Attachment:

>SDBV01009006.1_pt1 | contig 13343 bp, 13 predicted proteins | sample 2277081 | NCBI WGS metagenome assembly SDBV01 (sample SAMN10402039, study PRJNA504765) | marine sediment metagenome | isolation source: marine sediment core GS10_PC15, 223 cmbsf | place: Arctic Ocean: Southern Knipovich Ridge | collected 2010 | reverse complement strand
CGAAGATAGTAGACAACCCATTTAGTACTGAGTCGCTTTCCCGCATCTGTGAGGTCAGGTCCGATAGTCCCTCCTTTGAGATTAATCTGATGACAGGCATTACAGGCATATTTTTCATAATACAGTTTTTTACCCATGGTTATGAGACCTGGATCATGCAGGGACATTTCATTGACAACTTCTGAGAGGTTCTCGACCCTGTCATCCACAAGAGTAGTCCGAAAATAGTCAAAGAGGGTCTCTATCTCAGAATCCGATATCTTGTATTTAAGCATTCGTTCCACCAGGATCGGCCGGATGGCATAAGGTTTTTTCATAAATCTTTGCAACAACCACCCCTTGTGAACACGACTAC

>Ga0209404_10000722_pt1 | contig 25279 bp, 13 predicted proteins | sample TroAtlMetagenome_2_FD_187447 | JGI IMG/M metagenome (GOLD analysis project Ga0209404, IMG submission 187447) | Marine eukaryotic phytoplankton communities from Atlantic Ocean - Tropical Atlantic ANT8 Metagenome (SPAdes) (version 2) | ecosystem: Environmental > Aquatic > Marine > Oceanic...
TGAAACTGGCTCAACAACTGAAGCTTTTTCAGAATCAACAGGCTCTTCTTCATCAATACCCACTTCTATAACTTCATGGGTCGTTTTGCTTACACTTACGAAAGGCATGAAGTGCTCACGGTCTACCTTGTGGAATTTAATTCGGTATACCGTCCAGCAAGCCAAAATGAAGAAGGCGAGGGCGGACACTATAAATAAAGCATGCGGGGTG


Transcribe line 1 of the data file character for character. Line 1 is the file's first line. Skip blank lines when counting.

>SDBV01009006.1_pt1 | contig 13343 bp, 13 predicted proteins | sample 2277081 | NCBI WGS metagenome assembly SDBV01 (sample SAMN10402039, study PRJNA504765) | marine sediment metagenome | isolation source: marine sediment core GS10_PC15, 223 cmbsf | place: Arctic Ocean: Southern Knipovich Ridge | collected 2010 | reverse complement strand